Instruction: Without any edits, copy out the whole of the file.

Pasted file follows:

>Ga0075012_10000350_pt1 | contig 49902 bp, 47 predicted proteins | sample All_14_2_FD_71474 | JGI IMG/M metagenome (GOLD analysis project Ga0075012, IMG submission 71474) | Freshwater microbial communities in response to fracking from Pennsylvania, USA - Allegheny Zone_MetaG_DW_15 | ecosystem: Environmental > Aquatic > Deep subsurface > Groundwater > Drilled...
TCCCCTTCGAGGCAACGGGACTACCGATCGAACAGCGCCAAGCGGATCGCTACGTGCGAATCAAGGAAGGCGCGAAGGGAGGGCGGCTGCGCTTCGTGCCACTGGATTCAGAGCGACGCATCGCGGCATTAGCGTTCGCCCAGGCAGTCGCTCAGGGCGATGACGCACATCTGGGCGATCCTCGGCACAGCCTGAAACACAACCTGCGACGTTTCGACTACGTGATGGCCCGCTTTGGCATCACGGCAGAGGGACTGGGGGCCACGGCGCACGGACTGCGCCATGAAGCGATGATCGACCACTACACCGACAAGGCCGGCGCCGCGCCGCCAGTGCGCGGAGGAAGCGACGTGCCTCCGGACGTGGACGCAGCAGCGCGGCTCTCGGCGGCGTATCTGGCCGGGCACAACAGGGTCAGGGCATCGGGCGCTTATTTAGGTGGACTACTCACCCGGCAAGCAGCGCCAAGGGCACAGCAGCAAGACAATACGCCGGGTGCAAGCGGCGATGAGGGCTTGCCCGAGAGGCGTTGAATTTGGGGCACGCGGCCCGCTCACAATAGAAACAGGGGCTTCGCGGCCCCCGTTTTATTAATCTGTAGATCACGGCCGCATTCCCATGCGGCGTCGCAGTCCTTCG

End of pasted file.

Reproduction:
>Ga0075012_10000350_pt1 | contig 49902 bp, 47 predicted proteins | sample All_14_2_FD_71474 | JGI IMG/M metagenome (GOLD analysis project Ga0075012, IMG submission 71474) | Freshwater microbial communities in response to fracking from Pennsylvania, USA - Allegheny Zone_MetaG_DW_15 | ecosystem: Environmental > Aquatic > Deep subsurface > Groundwater > Drilled...
TCCCCTTCGAGGCAACGGGACTACCGATCGAACAGCGCCAAGCGGATCGCTACGTGCGAATCAAGGAAGGCGCGAAGGGAGGGCGGCTGCGCTTCGTGCCACTGGATTCAGAGCGACGCATCGCGGCATTAGCGTTCGCCCAGGCAGTCGCTCAGGGCGATGACGCACATCTGGGCGATCCTCGGCACAGCCTGAAACACAACCTGCGACGTTTCGACTACGTGATGGCCCGCTTTGGCATCACGGCAGAGGGACTGGGGGCCACGGCGCACGGACTGCGCCATGAAGCGATGATCGACCACTACACCGACAAGGCCGGCGCCGCGCCGCCAGTGCGCGGAGGAAGCGACGTGCCTCCGGACGTGGACGCAGCAGCGCGGCTCTCGGCGGCGTATCTGGCCGGGCACAACAGGGTCAGGGCATCGGGCGCTTATTTAGGTGGACTACTCACCCGGCAAGCAGCGCCAAGGGCACAGCAGCAAGACAATACGCCGGGTGCAAGCGGCGATGAGGGCTTGCCCGAGAGGCGTTGAATTTGGGGCACGCGGCCCGCTCACAATAGAAACAGGGGCTTCGCGGCCCCCGTTTTATTAATCTGTAGATCACGGCCGCATTCCCATGCGGCGTCGCAGTCCTTCG